Law enforcement processing
The organisation’s conditions for processing sensitive data under the law enforcement provisions of Data Protection Act 2018.
Under the law enforcement processing provisions of the Data Protection Act (DPA) 2018, where a controller, the NHS Counter Fraud Authority (NHSCFA) carries out sensitive processing based on one or more of the specified conditions in Schedule 8 of the Act , it must have an appropriate policy document in place.
The policy must explain the procedures for complying with the data protection principles when relying upon one or more of the conditions set out in Schedule 8 and the organisation’s policy for the retention and erasure of personal data for this specific processing. The policy must be retained from the commencement of the sensitive data processing, until at least six months after it has ended and must be made available to the Information Commissioner upon request, without charge.
This policy explains the special requirements the NHSCFA must meet when processing personal data relating to criminal offences (including the suspected and alleged commission of an offence) and how staff can comply with those requirements while carrying out their work. The policy also satisfies the DPA’s requirement for NHSCFA to have in place an ‘appropriate policy document’ governing such processing.
Specified anti-fraud organisation - any unincorporated association, body corporate or other person which enables or facilitates any sharing of information to prevent fraud or a particular kind of fraud or which has any of these functions as its purpose or one of its purposes.
The NHSCFA does not fall within the definition of a specified ‘anti-fraud organisation’ under Serious Crime Act 2007
Data Protection Legislation - the General Data Protection Regulation (GDPR) 2016, the Law Enforcement Directive (LED), the Data Protection Act 2018 and any accompanying regulations that may apply to the legislation detailed above.
Processing - an operation or set of operations which is performed on person identifiable data or sets of personal data, such as the:
Competent authority - either a person specified in Schedule 7 or any other person if and to the extent that the person has statutory functions for any of the law enforcement purposes.
Law enforcement purpose - the prevention, investigation, detection or prosecution of criminal offences (including alleged commission of a criminal offence) or the execution of criminal penalties, including the safeguarding against the prevention of threats to public security.
Sensitive data - in addition to criminal offence data, it also includes the processing of any of the data below, by a competent authority for a law enforcement purpose:
There are potentially three scenarios where NHSCFA may be involved in the processing of personal information for the purpose of preventing and detecting the commission of criminal offences namely:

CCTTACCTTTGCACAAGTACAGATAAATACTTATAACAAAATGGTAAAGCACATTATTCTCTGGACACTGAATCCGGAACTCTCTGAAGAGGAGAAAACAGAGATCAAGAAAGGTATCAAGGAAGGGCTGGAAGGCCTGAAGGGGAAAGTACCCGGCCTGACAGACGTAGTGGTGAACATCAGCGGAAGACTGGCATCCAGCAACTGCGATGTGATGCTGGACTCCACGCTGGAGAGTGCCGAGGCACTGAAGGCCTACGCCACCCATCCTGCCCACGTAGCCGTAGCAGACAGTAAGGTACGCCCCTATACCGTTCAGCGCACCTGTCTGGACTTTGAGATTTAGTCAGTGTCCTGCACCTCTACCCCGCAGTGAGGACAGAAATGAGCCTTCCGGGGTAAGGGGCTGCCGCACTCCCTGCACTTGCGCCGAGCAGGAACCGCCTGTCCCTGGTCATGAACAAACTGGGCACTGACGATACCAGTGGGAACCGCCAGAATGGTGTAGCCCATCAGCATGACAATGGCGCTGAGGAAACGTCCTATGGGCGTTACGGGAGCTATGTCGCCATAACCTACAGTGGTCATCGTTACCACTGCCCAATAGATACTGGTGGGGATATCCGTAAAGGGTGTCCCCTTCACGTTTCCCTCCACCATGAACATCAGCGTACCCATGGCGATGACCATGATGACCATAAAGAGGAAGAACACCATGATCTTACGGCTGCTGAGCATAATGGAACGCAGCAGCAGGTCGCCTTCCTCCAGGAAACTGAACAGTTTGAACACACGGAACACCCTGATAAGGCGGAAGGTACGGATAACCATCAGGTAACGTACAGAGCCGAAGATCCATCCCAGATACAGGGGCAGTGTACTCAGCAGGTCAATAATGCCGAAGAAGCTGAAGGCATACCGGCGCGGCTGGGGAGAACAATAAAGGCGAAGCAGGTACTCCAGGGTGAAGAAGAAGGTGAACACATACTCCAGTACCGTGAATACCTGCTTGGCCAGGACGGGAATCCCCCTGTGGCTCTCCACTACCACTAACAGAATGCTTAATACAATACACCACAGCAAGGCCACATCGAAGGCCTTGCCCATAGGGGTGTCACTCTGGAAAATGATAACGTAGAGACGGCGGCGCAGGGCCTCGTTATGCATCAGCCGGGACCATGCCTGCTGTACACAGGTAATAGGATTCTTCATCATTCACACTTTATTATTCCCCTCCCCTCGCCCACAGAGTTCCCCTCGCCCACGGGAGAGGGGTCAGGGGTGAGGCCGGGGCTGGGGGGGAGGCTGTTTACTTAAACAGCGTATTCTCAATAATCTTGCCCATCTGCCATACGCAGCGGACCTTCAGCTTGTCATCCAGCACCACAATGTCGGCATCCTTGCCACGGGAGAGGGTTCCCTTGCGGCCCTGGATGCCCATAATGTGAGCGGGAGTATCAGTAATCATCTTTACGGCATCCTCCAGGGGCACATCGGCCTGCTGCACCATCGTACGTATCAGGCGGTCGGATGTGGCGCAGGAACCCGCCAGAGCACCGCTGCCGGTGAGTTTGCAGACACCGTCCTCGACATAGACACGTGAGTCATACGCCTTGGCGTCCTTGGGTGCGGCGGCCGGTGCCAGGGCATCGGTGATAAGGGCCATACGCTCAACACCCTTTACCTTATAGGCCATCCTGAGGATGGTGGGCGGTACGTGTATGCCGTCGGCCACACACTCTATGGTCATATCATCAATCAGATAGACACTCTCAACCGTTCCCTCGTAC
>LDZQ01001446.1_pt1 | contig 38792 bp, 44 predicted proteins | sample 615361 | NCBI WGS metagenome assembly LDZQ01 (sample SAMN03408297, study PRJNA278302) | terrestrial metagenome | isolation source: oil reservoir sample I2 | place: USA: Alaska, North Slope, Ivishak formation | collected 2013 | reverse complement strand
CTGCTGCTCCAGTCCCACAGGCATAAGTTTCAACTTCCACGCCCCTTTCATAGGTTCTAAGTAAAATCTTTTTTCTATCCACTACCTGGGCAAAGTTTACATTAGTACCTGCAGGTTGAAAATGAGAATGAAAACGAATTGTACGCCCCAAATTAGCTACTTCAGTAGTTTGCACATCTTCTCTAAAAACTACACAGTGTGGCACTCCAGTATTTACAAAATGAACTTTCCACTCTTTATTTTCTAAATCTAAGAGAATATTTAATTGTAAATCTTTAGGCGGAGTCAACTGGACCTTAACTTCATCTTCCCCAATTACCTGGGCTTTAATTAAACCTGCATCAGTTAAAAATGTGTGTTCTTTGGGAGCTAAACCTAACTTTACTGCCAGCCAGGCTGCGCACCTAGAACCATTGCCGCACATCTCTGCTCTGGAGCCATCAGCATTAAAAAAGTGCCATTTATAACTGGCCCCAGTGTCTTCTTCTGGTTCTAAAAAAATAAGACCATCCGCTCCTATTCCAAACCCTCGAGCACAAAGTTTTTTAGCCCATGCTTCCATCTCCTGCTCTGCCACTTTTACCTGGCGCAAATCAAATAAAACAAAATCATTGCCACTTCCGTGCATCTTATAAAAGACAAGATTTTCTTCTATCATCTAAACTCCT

where NHSCFA as a competent authority is performing its statutory function
where the NHSCFA is involved with, but is not performing its statutory function; and
where the processing relates to disciplinary actions, regulatory breaches or civil liabilities
This policy applies to the first two scenarios. Information processed in relation to the final scenario must be processed in accordance with the NHSCFA’s Data Protection (GDPR) Policy.
This policy therefore, should inform the activities of ALL NHSCFA staff engaged in law enforcement processing.
The NHSCFA is competent authority, falling under both of the requisite criteria under section 30 of the DPA 2018, namely:
|Processing Activity||Legislative Provisions||NHSCFA Policy|
|Where NHSCFA is exercising its statutory function as a competent authority||Part 3 of the DPA 2018||Section 5 of this policy|
|Where NHSCFA is not exercising its statutory function but processing criminal offence data||Parts 1,2 & 3 of Schedule 1 of the DPA 2018 (by virtue of section 10(4)&(5) and Article 10 GDPR)||Data Protection (GDPR) Policy|
|Where information relates to disciplinary actions, civil offences or regulatory breaches||GDPR & Part 2 DPA 2018||Dealing with DPA (Excluding SAR) Request Policy|
The aims of this policy are to:
The GDPR expressly states that its provisions do not apply to the processing of personal information by a competent authority for law enforcement purposes . EU Directive 2016/680 - the Law Enforcement Directive sets out the standards Member States’ own legislation must meet for this type of processing. In the UK this is set out in Part 3 of the DPA 2018.
Specifically, ‘law enforcement processing’ captures the processing by a competent authority of criminal offence and criminal penalty data, whether wholly or partly by automated means or where the data forms or is intended to form part of a filing system.